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Methane/LOX Generator?

Posted by: jabowery - Wed Jul 01, 2009 10:25 pm
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Methane/LOX Generator? 
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Post Methane/LOX Generator?   Posted on: Wed Jul 01, 2009 10:25 pm
I'm working up a "clean coal" proposal and it turns out that just about everything is available off-the-shelf but a methane/LOX electrical generator. There are guys messing around with J79 jet engines in this regard, but they throw away higher temperatures prior to entry and the exhaust temperatures don't seem to be all that low.

De Laval nozzles are really good at converting thermal energy to kinetic energy so I thought I'd ask if anyone at Armadillo had thought about the problem of using the methane/LOX rocket to generate electricity.


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Post Re: Methane/LOX Generator?   Posted on: Sun Jan 10, 2010 5:03 pm
Old topic, but one i thought would definitely be worth reviving.
Recently as part of another project, started toying with a Methane/Lox generator concept, and am currently in the process of modeling a concept of such a system.

I was hoping someone at Armadillo could help answer a few questions, maybe even tell me how far off base i am with my concept when i get it finished.

some of the questions i have:
at the lowest throttle setting,
what is the exhaust temp?
what is the approximate exhaust velocity prior to the nozzle section?
what is the fuel burn rate at the lowest throttle setting?
Is the current design able to be scaled down?
would the engine work with a gaseous source of O2 and methane?

If you guys at Armadillo aren't able to answer because of contractual obligations, or similar reasons, i completely understand.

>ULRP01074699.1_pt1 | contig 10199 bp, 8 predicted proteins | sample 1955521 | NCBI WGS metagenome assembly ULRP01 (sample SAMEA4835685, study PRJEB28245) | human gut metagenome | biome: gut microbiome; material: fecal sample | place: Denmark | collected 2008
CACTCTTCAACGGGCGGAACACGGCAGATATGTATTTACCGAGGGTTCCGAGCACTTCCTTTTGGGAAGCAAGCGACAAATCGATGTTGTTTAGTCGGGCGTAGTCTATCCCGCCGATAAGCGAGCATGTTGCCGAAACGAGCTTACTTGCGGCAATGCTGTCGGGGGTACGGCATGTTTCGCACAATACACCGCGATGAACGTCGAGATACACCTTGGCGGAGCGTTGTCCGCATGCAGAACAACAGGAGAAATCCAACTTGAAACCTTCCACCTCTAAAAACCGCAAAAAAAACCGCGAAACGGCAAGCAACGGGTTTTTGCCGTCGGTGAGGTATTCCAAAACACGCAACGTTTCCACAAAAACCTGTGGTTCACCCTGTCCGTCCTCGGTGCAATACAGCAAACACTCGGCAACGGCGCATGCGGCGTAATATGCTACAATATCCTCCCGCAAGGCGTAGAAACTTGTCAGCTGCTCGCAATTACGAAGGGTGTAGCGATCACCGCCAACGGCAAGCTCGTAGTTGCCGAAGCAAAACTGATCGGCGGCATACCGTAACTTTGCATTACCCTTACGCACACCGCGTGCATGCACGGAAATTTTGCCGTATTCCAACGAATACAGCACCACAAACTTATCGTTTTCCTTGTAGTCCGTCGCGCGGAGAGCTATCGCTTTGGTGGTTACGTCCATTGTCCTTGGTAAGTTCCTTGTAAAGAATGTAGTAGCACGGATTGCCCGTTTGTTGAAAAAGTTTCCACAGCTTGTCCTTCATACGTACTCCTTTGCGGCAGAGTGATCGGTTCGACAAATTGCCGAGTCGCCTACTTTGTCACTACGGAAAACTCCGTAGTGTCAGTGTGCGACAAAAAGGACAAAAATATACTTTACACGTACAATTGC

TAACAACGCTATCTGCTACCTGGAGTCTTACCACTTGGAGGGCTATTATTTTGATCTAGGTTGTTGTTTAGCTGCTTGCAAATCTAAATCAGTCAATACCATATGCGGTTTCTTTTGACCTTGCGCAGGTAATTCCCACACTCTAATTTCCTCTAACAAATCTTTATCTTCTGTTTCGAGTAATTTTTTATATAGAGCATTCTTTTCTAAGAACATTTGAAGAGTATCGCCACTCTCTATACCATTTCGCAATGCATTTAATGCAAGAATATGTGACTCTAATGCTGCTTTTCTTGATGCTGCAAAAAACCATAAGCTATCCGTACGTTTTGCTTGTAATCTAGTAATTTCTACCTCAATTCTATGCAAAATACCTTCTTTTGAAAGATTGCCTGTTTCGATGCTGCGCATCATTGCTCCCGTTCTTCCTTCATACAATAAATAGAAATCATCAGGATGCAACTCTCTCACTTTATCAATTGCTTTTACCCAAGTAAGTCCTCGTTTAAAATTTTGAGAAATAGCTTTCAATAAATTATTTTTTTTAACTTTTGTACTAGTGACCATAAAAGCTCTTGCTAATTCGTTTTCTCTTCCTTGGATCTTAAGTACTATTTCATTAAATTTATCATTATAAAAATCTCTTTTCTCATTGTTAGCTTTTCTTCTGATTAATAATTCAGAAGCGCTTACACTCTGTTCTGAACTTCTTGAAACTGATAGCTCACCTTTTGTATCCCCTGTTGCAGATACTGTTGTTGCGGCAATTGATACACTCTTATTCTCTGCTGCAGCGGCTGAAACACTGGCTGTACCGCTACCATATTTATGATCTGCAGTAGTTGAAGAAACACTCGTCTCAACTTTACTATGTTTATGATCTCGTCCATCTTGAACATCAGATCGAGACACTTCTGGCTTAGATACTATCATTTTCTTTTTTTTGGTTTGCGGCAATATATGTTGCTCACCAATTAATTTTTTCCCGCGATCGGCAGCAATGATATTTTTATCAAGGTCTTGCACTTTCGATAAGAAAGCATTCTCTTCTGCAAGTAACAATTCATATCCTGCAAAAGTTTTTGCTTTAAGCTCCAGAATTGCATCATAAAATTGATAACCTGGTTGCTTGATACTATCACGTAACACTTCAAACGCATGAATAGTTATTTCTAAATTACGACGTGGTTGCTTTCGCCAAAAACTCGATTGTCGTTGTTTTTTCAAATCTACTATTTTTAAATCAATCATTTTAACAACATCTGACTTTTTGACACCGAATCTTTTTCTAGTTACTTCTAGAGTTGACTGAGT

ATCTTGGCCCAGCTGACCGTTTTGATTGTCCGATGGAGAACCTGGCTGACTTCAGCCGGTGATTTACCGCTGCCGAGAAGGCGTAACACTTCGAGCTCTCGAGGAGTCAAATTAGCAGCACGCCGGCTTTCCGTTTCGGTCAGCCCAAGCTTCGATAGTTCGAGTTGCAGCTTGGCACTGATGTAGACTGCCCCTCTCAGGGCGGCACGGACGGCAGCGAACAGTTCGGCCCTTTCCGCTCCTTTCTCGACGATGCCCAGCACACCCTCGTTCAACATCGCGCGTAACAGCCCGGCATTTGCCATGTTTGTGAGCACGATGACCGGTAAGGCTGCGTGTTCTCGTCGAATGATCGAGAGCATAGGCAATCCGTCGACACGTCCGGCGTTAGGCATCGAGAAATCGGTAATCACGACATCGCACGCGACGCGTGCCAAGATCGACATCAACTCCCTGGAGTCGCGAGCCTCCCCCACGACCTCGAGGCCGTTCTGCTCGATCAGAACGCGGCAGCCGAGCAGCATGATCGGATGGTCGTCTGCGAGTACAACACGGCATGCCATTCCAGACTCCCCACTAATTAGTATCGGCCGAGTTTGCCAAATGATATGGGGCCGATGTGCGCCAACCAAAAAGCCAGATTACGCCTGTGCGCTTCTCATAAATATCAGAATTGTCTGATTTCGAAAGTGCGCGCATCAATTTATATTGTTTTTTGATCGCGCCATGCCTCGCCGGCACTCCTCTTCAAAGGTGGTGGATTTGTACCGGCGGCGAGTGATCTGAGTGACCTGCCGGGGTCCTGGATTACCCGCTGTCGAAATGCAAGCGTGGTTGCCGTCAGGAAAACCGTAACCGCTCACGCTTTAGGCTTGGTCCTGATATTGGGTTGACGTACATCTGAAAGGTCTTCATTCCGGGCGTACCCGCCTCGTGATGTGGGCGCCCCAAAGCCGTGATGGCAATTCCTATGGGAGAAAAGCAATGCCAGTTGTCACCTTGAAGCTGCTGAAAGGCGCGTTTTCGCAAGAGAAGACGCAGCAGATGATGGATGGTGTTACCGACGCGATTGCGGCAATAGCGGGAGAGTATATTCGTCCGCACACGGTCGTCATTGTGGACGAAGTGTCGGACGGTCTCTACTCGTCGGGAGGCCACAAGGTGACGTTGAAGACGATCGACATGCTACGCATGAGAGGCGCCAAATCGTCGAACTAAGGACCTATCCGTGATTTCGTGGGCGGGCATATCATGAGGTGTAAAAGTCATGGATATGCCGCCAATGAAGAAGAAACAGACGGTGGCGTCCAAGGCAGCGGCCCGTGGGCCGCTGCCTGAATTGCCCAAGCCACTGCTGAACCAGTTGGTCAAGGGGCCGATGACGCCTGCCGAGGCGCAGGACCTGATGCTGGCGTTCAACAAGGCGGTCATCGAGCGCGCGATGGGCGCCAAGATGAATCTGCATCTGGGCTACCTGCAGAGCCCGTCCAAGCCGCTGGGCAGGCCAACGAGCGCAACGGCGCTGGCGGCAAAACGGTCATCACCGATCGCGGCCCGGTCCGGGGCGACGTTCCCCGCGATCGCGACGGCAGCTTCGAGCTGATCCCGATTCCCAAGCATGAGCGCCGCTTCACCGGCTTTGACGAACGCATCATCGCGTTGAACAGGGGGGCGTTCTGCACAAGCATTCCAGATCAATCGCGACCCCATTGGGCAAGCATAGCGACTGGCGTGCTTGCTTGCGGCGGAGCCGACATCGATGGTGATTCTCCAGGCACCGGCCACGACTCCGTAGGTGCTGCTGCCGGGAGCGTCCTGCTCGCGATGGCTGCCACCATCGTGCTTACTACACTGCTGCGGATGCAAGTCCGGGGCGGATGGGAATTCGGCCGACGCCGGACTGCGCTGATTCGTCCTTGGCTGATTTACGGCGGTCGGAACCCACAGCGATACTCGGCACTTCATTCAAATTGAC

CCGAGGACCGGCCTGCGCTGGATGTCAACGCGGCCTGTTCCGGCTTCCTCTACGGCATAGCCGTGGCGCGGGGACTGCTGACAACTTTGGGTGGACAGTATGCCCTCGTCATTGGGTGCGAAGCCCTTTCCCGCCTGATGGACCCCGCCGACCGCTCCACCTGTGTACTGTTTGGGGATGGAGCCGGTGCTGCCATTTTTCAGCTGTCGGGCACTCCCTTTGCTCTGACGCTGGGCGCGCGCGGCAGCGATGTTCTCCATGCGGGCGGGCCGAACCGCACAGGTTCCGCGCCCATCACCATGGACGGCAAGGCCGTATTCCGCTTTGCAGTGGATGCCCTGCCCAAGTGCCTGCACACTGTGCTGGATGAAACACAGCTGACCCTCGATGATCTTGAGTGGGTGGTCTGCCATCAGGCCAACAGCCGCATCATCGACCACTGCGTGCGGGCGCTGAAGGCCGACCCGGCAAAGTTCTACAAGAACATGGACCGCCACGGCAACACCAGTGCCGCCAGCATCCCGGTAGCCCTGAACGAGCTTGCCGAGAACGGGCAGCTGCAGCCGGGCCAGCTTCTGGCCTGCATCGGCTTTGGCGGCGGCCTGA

I'm an electrical engineer by trade, so i am still learning some of the finer details on combustion systems, and would greatly appreciate any knowledge anyone has to offer.

I'll be trying to post pics of my generator concept model here soon.

Thanks in advance.

Mike Langlais


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Post Re: Methane/LOX Generator?   Posted on: Sun Jan 10, 2010 5:20 pm
The engineering constraints on a ground-based rocket engine are quite a bit different from aerospace, but having said that it is pretty easy to compute the numbers you want with cpropep. You'll notice the main problem with capturing the kinetic energy of the exhaust is materials strength of the turbine. You can get some distance by adding water to the combustion -- both in terms of completeness of combustion and in terms of the mass/energy (which which decreases exhaust velocity hence turbine material strength requirements), but it we're still talking Unobtanium for the turbine.

Results

Propellant composition
Code Name mol Mass (g) Composition
578 METHANE 1.0000 16.0425 1C 4H
686 OXYGEN (LIQUID) 2.0000 63.9976 2O
Density : 0.852 g/cm^3
3 different elements
C H O
Total mass: 80.040061 g
Enthalpy : -1391.30 kJ/kg

114 possible gazeous species
3 possible condensed species

CHAMBER
Pressure (atm) : 400.000
Temperature (K) : 2500.000
H (kJ/kg) : -6808.221
U (kJ/kg) : -7592.425
G (kJ/kg) : -30154.390
S (kJ/(kg)(K) : 9.338
M (g/mol) : 26.506
(dLnV/dLnP)t : -1.00218
(dLnV/dLnT)p : 1.05763
Cp (kJ/(kg)(K)) : 2.61748
Cv (kJ/(kg)(K)) : 2.26736
Cp/Cv : 1.15442
Gamma : 1.15191
Vson (m/s) : 950.43766


Molar fractions

CO 8.4876e-03
CO2 3.2267e-01
COOH 1.2937e-06
H 6.6141e-05
HCO 3.2129e-08
HO2 9.7466e-06
H2 2.7954e-03
HCOOH 8.4538e-07
H2O 6.5787e-01
H2O2 6.5337e-06
O 4.9937e-05
OH 3.2164e-03
O2 4.8192e-03


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Post Re: Methane/LOX Generator?   Posted on: Wed Jan 13, 2010 2:52 am
In generators of most any sort, if anything goes supersonic then You're Doing It Wrong.

It is definitely possible to run an internal combustion of whatever sort on rocket fuel. The Firestar guys down the street are doing a regeneratively cooled piston engine running on scary nitrous/fuel monopropellant. Similarly running a gas turbine generator on lox/methane would not be difficult, though you'd be wasting a lot of methane to keep the TIT low enough.

How does lox/methane fall out of clean coal? I think you'd have air/methane at the worst. That's a lot easier to work with.


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Post Re: Methane/LOX Generator?   Posted on: Wed Jan 13, 2010 3:31 am
Ben wrote:
In generators of most any sort, if anything goes supersonic then You're Doing It Wrong.


The higher the speed the more of the energy is available as kinetic energy. If you want to think of it in terms of Carnot efficiency, colder the exhaust, the larger the absolute temperature ratio.

Ben wrote:
It is definitely possible to run an internal combustion of whatever sort on rocket fuel.


What's the largest absolute temperature ratio you get with internal combustion?